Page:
IL-15 is a member of the IL-2 family that controls the activation and proliferation of T- and NK-cells. This cytokine is produced by antigen-presenting cells (APCs) and exerts its effects through interaction with the soluble or membrane receptor IL-15Rα. This receptor presents IL-15 to IL-2/IL-15Rβ subunits, which are expressed in both T- and NK-LGL cells. In particular, IL-15 forms a complex with IL-2Rβ, finally resulting in activation of JAK-STAT and Ras/MAPK pathways, in addition to an unbalanced generation of antiapoptotic (Bcl-2 and Bcl-xL) and pro-apoptotic signals (Bim and Puma) [17]. Furthermore, it has been shown that LGLL cells overexpress CD122 (a receptor subunit shared by IL-2 and IL-15). Increased soluble IL-15Rα concentration has been found in patients’ sera, pointing towards an essential role of the IL-15 signaling pathway in LGLL pathogenesis and, possibly, treatment [13][17][18][19].

3. Current Therapy Approaches and Their Results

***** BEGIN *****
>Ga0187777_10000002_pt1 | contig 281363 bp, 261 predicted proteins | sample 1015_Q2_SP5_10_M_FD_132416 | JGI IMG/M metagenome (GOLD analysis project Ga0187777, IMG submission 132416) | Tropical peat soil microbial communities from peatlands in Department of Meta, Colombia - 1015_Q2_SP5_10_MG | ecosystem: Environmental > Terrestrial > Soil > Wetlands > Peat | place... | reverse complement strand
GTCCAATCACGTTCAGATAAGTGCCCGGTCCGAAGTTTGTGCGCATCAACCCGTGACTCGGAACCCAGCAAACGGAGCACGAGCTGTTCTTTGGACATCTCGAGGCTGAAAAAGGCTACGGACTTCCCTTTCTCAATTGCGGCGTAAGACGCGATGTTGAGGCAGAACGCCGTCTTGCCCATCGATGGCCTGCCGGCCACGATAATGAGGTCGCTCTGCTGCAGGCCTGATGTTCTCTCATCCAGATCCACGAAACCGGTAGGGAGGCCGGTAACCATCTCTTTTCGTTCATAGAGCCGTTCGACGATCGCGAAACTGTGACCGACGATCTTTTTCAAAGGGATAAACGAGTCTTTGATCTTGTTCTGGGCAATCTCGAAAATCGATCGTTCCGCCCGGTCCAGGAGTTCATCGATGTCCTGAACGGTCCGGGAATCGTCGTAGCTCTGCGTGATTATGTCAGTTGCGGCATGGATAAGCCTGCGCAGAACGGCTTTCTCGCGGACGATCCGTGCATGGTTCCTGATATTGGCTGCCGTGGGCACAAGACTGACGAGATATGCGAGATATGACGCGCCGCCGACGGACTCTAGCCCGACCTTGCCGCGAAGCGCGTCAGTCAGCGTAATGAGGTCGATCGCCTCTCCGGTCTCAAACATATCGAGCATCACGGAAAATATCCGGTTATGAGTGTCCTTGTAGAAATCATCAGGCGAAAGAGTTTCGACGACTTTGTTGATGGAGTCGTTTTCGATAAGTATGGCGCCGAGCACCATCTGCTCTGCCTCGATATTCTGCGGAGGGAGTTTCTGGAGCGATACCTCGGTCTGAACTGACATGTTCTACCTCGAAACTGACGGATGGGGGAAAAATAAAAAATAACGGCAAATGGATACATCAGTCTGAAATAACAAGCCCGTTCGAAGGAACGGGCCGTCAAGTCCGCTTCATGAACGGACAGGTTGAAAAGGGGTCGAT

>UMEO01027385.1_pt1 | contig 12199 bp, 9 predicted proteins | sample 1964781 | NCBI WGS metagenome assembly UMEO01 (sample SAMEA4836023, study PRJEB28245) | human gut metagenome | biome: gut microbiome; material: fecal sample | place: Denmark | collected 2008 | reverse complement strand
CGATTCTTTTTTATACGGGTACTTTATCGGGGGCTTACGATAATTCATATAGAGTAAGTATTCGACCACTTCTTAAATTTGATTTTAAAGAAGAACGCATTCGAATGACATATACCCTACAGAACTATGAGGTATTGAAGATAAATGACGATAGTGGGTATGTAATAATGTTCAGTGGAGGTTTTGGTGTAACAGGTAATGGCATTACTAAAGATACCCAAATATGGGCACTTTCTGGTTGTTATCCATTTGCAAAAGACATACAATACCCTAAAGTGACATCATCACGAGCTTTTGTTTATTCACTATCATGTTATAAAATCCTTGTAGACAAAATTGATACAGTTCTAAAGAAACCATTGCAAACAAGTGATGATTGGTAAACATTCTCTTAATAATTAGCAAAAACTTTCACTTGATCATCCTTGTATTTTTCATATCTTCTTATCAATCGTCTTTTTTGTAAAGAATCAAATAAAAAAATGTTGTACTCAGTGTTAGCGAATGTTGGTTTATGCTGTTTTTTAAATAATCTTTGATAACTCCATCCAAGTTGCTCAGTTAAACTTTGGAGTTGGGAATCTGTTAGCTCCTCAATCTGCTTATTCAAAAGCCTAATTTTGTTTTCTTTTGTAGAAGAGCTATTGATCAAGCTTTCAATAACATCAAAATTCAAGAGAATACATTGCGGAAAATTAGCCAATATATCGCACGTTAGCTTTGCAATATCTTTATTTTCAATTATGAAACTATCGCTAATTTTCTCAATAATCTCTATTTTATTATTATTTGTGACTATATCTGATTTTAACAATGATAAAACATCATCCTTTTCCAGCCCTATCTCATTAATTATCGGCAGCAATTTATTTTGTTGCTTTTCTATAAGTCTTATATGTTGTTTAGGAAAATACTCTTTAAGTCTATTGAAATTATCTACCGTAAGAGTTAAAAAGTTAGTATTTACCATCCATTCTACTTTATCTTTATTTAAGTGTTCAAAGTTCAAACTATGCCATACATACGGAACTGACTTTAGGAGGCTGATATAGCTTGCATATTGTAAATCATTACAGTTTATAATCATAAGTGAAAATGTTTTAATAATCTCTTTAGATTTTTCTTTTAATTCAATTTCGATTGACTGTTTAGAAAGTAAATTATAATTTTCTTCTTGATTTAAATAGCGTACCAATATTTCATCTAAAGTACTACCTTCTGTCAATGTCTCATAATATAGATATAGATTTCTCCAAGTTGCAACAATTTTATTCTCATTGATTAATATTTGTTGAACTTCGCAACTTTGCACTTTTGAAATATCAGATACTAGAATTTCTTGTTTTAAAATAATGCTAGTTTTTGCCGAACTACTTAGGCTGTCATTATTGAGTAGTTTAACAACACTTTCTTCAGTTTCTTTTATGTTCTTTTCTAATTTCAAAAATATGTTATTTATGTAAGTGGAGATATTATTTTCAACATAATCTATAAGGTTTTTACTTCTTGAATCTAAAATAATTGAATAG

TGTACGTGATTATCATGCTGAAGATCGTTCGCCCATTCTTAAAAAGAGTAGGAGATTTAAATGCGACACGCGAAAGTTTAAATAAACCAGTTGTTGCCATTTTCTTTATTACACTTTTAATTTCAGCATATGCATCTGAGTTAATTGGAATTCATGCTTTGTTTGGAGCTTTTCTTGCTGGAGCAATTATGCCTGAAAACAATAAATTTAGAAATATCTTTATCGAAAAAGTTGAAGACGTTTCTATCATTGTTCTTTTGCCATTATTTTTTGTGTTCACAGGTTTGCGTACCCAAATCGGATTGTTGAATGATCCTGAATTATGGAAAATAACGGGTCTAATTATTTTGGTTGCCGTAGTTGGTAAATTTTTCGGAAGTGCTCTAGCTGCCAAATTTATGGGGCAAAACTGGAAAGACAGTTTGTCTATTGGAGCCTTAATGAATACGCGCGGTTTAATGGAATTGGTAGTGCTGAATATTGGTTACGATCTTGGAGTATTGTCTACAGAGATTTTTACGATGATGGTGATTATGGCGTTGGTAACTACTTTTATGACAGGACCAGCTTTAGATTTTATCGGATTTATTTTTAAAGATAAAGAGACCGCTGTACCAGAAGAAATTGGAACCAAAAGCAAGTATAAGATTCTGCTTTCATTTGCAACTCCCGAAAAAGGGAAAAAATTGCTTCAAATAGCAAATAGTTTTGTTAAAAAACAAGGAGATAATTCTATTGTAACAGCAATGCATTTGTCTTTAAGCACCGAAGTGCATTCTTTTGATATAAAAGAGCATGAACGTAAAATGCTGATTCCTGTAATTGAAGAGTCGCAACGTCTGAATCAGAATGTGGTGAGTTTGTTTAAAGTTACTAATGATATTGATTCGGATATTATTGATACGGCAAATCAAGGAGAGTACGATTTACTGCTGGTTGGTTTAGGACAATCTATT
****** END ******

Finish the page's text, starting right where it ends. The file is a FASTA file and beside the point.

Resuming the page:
Due to the lack of randomized prospective trials, current standard treatment options in LGLL mostly rely on the metanalysis of phase II trials and case series. The mainstay of first-line therapies involves immunosuppression administered in a chronic and protracted fashion, rather than in pulse/cycle mode as is typical in many B cell lymphomas. This route of administration (chronic vs. pulses) is preferred because the proliferative fraction of memory cells for LGLL clone is low. The greatest amount of experience has been reported with methotrexate (MTX, 10 mg/m 2/weekly) , cyclosporine A (CsA, 3–5 mg/kg/day), or low dose cyclophosphamide (Cy, 50 to 100 mg/day), with or without short prednisone taper ( Table 1 ). Treating patients for at least 4–6 months is recommended before assessing response [1][2].

Table 1. Response to different therapies reported in the largest study cohorts of LGLL patients. The data presented are derived from a meta-analysis of the existing literature.

Treatments Dong et al. 2021 [8] Zhu et al. 2020 [5] Bareau et al. 2010 [20] Loughran et al. 2015 [21] Sanikommu et al. 2018 [22]
n 319 108 229 59 204
Treated (%) 181 (57%) 105 (97%) 100 (44%) 55 (93%) 1st line (MTX)
14 (23%) 2nd line (Cy)
118 (58%)
MTX (n) 89 5 62 55 61
ORR 58 (56%) 0 34 (55%) 21 (38%) 26 (43%)
CR 14 (16%) 0 13 (21%) 3 (5%)  
Cy (n) 65 9 32 14 53
ORR 40 (62%) 7 (78%) 21 (66%) 9 (64%) 28 (53%)
CR 21 (32%) 5 (56%) 15 (47%) 3 (21%)  
CsA (n) 39 99 * 24 - 74
ORR 29 (74%) 49 (49%) 5 (21%) 36 (48%)
CR 9 (23%) 20 (20%) 1 (4%)  
Alemtuzumab (n) 6 - - - 24
ORR 3 (50%) 11 (46%)
CR 1 (17%)  

* 83 of 99 patients received CsA plus steroids.